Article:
This is a brief note to document some experiments done today with a regenerative preselector.
A regenerative preselector is a regenerative amplifier connected to an antenna, where the regeneratively-amplified RF output is then fed into the rest of the receiver chain for detection.
In my experiment, I wanted to see if a short wire antenna, amplified by a varactor-tuned regenerative preselector, would be able to give a strong and clear signal. The result is that it was not able to do so.
The experimental setup was to take my latest varactor-tuned regenerative receiver (documented elsewhere on this blog at http://qrp-gaijin.blogspot.jp/2015/08/a-12-volt-vackar-style-minimalist.html, though any regenerative receiver will do), and to connect a short wire antenna of about 20 cm length to the hot end of the tank. Incoming RF from the short wire antenna would therefore be fed into the varactor-tuned tank and be regeneratively amplified by the regenerative stage.
The amplified RF was fed into a separate, portable commercial shortwave receiver with a high-impedance whip antenna. The whip antenna was completely retracted and folded downwards to ensure minimum signal could enter the receiver's original whip antenna. Then, the short wire antenna from the regenerative amplifier was simply laid on top of the commercial receiver's retracted whip antenna. The high impedance of the commercial receiver's whip antenna, combined with the high-impedance of the regeneratively-amplified short wire antenna, allowed for capacitive signal transfer between the regenerative amplifier and the commercial receiver.
The commercial receiver and the regenerative amplifier were tuned to the same frequency, somewhere within the 41-meter band. Tests were done at night (when 41-m propagation should be good) and inside of a concrete building (which greatly attenuates signal levels).
Regeneration for the regenerative amplifier was adjusted just beneath the oscillation threshold. In this condition, it was possible to weakly discern an AM signal in the 41-meter band. Signal-to-noise ratio was poor.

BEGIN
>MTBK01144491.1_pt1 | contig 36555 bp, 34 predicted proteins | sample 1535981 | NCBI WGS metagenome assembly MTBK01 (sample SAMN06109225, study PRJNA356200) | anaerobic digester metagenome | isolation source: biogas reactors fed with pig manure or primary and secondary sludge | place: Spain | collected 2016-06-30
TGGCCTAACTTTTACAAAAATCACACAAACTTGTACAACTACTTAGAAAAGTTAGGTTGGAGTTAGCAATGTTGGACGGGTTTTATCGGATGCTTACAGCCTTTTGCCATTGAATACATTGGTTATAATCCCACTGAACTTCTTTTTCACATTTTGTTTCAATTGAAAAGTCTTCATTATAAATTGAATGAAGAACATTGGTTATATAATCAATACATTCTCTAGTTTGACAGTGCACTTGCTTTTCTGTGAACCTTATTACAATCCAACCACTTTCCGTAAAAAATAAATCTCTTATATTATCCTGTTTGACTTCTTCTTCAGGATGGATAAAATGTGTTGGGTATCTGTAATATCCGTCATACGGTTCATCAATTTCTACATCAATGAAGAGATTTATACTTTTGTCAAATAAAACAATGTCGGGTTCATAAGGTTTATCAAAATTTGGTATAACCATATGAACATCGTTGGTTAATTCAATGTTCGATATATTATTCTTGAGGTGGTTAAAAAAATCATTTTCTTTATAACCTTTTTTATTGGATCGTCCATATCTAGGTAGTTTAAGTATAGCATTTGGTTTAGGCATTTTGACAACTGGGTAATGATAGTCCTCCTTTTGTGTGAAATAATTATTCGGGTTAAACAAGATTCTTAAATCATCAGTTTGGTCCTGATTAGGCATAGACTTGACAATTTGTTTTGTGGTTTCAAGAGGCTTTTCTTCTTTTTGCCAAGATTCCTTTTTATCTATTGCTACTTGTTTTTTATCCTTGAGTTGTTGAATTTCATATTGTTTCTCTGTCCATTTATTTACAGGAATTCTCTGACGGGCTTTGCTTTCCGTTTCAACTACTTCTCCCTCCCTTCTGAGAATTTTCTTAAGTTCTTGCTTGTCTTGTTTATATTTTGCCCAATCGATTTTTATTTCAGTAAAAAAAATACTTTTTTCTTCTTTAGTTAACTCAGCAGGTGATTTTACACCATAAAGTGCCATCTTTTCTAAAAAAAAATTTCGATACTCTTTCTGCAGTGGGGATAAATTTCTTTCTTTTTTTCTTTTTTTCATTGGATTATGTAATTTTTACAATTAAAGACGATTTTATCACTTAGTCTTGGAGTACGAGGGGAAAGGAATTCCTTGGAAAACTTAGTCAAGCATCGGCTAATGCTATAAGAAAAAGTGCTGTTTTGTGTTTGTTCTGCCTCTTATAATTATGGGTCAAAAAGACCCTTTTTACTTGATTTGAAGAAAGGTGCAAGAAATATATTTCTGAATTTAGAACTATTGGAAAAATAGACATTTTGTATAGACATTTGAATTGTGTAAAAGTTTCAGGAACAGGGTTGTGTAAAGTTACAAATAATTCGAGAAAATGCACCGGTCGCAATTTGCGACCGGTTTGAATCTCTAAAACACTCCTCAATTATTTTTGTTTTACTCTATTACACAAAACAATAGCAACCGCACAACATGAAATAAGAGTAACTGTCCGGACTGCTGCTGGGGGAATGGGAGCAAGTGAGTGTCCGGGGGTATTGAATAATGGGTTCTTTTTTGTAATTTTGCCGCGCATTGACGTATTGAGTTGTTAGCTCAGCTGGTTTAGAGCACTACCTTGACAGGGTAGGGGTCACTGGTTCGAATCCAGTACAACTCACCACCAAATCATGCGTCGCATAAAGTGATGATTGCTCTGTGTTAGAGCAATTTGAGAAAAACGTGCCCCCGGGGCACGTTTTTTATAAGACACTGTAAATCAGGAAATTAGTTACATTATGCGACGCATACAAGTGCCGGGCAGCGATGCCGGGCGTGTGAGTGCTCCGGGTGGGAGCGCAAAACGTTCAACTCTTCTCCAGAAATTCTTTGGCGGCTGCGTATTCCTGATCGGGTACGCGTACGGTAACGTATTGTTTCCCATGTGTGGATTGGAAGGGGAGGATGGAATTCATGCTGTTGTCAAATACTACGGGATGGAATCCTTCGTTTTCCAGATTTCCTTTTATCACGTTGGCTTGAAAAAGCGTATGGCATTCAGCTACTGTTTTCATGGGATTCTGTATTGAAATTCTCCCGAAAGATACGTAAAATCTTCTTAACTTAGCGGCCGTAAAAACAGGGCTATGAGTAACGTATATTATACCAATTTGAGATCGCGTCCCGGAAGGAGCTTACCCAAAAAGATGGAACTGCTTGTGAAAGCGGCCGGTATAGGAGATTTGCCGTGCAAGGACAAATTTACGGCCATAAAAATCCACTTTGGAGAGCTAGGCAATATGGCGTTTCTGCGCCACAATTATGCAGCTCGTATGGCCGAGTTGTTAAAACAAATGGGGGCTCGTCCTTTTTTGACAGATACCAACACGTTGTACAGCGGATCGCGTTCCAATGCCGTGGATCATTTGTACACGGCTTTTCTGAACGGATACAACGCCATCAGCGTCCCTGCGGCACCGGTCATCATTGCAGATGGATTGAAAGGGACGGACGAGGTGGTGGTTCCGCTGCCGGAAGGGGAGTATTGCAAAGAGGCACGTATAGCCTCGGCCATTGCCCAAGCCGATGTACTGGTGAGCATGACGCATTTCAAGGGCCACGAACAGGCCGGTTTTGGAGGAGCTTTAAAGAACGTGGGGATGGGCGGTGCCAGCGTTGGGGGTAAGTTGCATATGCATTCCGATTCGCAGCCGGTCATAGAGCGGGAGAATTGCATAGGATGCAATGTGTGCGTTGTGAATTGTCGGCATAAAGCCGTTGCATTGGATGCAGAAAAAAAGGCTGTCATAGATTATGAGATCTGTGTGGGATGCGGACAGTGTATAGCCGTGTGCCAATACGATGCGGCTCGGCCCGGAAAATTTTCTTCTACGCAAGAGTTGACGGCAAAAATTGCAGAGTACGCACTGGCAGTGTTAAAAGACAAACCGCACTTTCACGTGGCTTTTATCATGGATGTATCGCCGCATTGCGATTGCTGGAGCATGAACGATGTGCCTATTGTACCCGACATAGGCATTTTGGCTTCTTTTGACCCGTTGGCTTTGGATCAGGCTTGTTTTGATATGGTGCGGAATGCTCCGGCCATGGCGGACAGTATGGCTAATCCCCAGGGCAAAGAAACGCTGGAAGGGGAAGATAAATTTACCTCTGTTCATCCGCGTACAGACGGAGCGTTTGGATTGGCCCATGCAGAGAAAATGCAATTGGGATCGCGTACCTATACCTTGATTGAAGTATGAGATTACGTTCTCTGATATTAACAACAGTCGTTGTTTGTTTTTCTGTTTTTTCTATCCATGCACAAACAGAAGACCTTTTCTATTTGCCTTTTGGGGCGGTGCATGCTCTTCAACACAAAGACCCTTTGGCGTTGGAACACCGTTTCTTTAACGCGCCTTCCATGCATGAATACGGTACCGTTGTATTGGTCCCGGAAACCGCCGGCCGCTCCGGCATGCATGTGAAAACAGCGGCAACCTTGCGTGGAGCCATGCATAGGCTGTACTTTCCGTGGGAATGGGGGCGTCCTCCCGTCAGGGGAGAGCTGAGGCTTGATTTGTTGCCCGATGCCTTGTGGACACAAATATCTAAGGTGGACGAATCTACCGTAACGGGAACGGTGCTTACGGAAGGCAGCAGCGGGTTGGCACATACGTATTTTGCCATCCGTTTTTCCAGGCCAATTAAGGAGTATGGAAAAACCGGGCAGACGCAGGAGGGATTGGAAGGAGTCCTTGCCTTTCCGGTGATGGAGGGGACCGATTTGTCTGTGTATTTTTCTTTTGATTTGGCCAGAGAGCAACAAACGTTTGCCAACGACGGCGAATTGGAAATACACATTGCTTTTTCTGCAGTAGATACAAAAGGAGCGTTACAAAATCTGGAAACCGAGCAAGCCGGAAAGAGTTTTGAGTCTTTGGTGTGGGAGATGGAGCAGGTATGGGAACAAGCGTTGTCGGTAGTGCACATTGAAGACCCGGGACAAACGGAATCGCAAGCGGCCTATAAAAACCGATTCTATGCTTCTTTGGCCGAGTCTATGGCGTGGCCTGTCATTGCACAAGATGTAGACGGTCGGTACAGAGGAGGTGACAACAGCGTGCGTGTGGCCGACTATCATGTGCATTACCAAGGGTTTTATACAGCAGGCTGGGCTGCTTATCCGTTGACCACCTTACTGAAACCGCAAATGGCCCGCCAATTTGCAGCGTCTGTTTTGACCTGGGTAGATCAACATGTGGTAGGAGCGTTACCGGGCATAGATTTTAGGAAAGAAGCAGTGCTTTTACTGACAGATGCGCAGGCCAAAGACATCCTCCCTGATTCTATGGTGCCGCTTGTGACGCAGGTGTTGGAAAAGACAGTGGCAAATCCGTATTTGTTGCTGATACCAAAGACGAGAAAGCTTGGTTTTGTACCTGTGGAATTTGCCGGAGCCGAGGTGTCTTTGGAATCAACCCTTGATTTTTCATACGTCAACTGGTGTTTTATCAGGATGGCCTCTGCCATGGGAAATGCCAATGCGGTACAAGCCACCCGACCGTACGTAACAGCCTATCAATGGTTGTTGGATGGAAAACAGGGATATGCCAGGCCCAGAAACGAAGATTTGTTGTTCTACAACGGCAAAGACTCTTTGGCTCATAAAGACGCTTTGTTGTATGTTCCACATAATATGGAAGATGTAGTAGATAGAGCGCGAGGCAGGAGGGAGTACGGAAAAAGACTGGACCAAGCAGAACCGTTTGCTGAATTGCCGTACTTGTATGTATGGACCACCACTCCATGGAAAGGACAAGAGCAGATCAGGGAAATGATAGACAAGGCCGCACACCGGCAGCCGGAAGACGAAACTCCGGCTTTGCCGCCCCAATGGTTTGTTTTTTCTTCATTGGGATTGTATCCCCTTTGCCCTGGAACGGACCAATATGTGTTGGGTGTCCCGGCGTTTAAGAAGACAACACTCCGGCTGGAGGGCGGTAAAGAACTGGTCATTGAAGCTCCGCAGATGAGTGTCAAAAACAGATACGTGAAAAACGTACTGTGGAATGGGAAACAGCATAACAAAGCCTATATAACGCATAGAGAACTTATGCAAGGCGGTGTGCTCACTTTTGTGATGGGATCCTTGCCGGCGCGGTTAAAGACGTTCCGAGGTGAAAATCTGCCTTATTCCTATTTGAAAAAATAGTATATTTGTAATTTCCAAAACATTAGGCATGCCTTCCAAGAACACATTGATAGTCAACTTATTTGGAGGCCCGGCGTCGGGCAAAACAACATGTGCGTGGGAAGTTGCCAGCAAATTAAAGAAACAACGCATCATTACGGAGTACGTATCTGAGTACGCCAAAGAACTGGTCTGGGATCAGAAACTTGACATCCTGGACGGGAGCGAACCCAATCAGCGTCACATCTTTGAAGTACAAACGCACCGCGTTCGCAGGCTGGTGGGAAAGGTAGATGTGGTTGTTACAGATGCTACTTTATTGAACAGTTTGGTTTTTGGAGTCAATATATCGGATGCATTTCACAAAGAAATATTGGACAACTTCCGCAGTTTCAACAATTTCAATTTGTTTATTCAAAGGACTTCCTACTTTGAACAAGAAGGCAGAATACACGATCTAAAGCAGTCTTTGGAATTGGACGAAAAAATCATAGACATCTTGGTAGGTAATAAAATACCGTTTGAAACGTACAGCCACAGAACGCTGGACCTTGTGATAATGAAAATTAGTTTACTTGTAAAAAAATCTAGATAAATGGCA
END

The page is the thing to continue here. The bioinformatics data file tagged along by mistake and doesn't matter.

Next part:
Then as a comparison, I turned off the regenerative amplifier and disconnected the short wire antenna from the regenerative amplifier. Then, I connected the same short wire antenna directly to the retracted whip antenna of the commercial receiver. The wire antenna was positioned identically as in the previous case. In this condition, reception of the same AM signal in the 41-meter band, while still weak, was noticeably clearer, with a much-improved signal-to-noise ratio.
My conclusion is that my particular regenerative amplifier (used as a regenerative preselector) introduces more noise into the signal chain than does the front-end RF amplifier of the commercial receiver. My particular regenerative amplifier has 3 factors that may contribute to its noisiness: its use of a low-Q varactor 1SV149 for tuning at HF, its use of a garden-variety BJT that is coupled strongly into the LC tank (which exposes the tank to varying parasitic capacitances of the BJT), and its low-voltage biasing technique where base and collector are both tied to Vcc (which may make the parasitic capacitances larger than they otherwise would be with a normal biasing technique where collector voltage higher is held higher than base voltage).
This experiment was done within the context of deciding on the front-end design for my shortwave superhet. I have now decided against using a regenerative preselector. However, it may be possible to build a quieter regenerative preselector with more attention to the above-mentioned factors.